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Cage Match: Four Open-Air ATX Chassis

Skeleton: Hardware Installation

We began our system assembly by mounting an optical drive and a hard drive in the Antec Skeleton’s internal bays. A single locking pin holds each in position.

The drives simply slide in, with release tabs on each bay easing removal. Note that an extra screw can be used on the outside to further secure drives if easy removal isn’t desired. We left the top off for easier photography, but its removal isn’t required for most installations.

Four standard case screws secure the power supply to its installation tray, which also slides easily into place.

Anyone who really wants to use the Antec Skeleton as a test rack can install everything to the base, without using the top. Doing so removes a bunch of nice features, however, such as the power button and front-panel ports.

The biggest problem we found when using the Skeleton “as intended” was that it doesn’t support large coolers. The fan shroud and side braces limit cooler height to five inches.

Substituting Intel’s retail boxed CPU cooler allowed this installation to proceed. The expansion card bracket is added after sliding the internal frame into the chassis.

Front-panel USB, FireWire, and audio cables are so short that these must be installed after the component frame is slid into place. The audio cable is especially troublesome in that only its AC'97 connector reached the bottom-rear corner of our Asus P6T motherboard. Putting a front-panel audio header at the furthest corner of a motherboard violates the design principles of most cases, but so many motherboards are designed this way that Antec should have anticipated the problem.

The PCI Express power cables must also be installed with the internal frame slid at least part-way in, since the cable headers of Nvidia graphics cards are too close to the Skeleton’s fan shroud to allow the cable ends to slide past it.

Four drives can be hung from the Skeleton’s side panels, allowing a total of six to be connected. Yet, because external brackets offer little protection and poor aesthetics, most users will probably ignore these.

A cooling fan for the front drives snaps into place with a great deal of effort, finalizing the installation process.

Thomas Soderstrom is a Senior Staff Editor at Tom's Hardware US. He tests and reviews cases, cooling, memory and motherboards.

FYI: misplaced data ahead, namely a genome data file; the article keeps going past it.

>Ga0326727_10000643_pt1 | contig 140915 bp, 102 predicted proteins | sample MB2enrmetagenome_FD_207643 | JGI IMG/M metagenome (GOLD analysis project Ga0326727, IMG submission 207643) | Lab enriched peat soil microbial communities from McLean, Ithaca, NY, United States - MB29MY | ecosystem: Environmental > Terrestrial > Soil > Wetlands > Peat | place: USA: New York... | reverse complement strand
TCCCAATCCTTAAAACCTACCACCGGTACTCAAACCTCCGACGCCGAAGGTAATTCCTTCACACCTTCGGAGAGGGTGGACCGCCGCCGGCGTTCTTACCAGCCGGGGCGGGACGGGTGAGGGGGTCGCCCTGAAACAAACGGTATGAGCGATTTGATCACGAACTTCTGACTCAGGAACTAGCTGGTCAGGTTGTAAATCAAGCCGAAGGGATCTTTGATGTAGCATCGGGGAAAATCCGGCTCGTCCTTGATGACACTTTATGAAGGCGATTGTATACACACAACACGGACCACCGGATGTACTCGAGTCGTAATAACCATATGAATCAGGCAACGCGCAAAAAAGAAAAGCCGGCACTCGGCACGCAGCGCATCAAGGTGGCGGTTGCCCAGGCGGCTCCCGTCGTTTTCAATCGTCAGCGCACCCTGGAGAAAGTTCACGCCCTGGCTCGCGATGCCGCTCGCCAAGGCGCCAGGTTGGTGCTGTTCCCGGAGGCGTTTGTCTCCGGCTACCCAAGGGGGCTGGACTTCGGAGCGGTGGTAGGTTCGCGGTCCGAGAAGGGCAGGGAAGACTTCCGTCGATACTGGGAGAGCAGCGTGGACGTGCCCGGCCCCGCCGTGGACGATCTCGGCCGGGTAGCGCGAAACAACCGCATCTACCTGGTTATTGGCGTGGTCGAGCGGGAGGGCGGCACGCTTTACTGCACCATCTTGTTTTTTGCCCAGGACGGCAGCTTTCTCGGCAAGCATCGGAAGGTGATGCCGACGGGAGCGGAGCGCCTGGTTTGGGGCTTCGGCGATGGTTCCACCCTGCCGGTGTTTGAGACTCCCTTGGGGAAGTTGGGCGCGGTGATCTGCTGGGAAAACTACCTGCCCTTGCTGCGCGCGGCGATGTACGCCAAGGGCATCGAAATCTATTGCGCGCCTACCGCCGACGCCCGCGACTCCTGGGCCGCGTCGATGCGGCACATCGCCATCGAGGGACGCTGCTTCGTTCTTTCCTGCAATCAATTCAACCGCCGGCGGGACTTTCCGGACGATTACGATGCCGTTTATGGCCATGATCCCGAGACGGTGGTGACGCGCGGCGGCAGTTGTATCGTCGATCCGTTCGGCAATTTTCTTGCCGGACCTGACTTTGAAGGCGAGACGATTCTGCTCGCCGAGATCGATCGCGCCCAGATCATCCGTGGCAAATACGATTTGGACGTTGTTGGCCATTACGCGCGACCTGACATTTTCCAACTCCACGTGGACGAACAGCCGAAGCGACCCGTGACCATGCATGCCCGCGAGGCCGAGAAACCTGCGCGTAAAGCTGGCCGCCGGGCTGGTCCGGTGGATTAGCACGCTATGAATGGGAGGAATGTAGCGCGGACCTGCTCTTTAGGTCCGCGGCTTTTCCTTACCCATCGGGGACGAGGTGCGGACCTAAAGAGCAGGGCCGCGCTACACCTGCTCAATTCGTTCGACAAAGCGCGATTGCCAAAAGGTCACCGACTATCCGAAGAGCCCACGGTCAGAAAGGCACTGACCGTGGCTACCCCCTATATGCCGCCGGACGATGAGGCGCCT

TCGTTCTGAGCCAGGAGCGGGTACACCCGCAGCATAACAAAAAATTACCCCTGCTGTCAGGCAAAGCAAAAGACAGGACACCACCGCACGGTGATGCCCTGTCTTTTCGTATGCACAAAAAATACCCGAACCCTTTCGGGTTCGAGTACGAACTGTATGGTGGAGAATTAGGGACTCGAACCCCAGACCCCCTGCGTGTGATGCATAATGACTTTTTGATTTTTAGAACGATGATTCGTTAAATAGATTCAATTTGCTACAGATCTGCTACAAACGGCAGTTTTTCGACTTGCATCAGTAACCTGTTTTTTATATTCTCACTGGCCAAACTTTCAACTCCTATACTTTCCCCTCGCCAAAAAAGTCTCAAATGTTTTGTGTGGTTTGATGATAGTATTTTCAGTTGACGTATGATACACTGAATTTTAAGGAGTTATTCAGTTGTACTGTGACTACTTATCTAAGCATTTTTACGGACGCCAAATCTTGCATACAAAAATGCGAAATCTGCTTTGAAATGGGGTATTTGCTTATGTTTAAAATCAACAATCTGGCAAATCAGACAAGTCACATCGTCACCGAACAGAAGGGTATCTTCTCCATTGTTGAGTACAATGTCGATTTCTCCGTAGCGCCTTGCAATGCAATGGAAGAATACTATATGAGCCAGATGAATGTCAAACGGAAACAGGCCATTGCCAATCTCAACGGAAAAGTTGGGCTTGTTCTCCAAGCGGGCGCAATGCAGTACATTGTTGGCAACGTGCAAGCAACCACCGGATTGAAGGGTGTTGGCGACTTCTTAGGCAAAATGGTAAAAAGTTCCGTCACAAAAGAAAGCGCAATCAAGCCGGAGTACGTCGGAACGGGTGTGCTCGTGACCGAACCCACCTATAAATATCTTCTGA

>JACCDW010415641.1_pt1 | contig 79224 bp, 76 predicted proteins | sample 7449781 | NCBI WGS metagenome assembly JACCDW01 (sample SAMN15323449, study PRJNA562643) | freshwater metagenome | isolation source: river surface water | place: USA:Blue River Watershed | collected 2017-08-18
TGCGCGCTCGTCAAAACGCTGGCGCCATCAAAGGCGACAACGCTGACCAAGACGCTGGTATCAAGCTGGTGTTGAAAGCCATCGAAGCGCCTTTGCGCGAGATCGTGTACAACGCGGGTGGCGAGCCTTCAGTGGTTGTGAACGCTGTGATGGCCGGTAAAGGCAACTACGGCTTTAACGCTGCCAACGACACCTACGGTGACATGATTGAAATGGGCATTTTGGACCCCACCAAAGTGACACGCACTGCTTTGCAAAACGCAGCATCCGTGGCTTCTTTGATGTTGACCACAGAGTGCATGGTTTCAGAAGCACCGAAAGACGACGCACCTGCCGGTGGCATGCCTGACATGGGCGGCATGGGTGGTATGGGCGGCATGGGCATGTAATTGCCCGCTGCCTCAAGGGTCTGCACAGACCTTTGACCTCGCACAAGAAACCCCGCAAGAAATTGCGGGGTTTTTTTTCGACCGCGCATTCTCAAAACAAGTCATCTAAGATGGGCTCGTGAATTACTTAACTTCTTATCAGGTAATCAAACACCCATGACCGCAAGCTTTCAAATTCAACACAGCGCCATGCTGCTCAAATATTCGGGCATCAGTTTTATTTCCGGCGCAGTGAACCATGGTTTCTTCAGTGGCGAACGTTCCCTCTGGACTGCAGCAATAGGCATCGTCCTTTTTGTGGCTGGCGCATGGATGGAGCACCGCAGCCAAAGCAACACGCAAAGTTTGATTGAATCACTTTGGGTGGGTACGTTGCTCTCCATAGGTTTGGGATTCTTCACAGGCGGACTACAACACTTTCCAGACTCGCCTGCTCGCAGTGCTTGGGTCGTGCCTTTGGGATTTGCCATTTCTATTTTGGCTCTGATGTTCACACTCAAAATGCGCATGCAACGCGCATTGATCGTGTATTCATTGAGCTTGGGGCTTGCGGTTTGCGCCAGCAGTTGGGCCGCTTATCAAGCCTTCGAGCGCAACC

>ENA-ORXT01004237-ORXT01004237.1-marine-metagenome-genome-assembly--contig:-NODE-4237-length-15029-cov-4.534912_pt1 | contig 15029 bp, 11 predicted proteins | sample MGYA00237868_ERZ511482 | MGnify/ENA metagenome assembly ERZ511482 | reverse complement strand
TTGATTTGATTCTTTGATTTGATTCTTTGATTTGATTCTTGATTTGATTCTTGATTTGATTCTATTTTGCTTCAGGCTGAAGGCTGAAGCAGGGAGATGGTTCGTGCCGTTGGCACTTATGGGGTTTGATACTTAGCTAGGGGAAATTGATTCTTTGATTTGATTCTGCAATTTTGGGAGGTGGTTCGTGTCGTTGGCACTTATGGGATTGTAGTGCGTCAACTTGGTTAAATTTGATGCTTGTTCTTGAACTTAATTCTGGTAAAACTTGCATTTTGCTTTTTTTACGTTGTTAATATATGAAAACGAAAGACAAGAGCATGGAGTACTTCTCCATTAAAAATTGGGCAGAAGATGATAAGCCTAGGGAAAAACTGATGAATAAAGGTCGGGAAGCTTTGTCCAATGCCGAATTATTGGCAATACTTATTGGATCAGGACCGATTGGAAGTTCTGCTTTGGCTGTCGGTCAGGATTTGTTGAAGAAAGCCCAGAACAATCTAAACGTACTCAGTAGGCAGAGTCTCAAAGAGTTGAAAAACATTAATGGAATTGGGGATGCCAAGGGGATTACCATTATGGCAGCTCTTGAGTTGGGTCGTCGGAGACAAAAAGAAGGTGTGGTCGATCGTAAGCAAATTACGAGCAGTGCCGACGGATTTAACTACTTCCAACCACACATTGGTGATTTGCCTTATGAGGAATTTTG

• johnny_5
    When I had a desktop I would just leave the door off. It was unfortunately fairly noisy, but these would suffer the same problem anyways.
    Reply
  • 08nwsula
    the antec is the only frame that doesn't look incomplete
    Reply
  • kikireeki
    I though the point of having an open-air Chassis is to be simple and fast but these are far-cry from that! very cool nevertheless.
    Reply
  • Crashman
    kikireekiI though the point of having an open-air Chassis is to be simple and fast but these are far-cry from that! very cool nevertheless.
    I'm using the Torture Rack 2 right now to test several motherboards, I've added two push-through standoffs to keep them in place without screws.
    Reply
  • Onus
    Have you done any EMF testing on these? It seems to me that could be a considerable con on any of them.
    Reply
  • thackstonns
    I wanted the Banchetto 101, but found a skeleton for 100bucks new. A friend won it in a land contest and didnt want it. So I went with that. It is a good case the only thing that really pisses me off is I have to unplug all the front panel stuff to slide the tray out. Also I am building a bench for it to set on out of acrylic to house my radiators and pump. I cant figure out a good way to run the cpu waterblock though. The top cage does come off with 4 screws, But I have looked everywhere and cant find thumb screws that fit. Otherwise I would just use that instead of sliding it in and out.
    Reply
  • dragonsprayer
    whats wrong with a table or desktop with mobo box and antistatic plastin? works great less hassle! here is a photo from years and years ago! best desk to set up is martin lab testing set up (photo of martin lab persmission given to copy his stuff) - this is the s$#t!: http://s63.photobucket.com/albums/h138/4rothrocks/?action=view&current=Worklog15.jpg
    Reply
  • dragonsprayer
    part 2: we build every system on a mobo box with anti static, we burn in the cpu/psu/mob/gou at max oc in the bios for 24-72 hours - i.e. 920 is burned in at 4-4.4ghz air cooled. we have done this since 2003. then hard drives are hooked up and the system programed. this even done for water cooling built with air cooler then converted to water. The gpu, mobo, psu, cpu and hard drives are tested then installed in the case. The system is then run on orthos and 3dmark loops and other tests for up to 7 days. So the mobo box, anti static works great - stick hdd on there bags, use the mobo box from the system.
    Reply
  • jellico
    The Antec rack is the coolest, by far! The rest look like plain, old racks.

    Reply
  • duolc
    I use a Skeleton for my Case. Dust is an issue but a quick shot of air here and there and I can keep it under control.

    I Use an Asus Silent Knight CPU Cooler And It did not fit originally. I had to shave off one of the supports to make it fit.
    Reply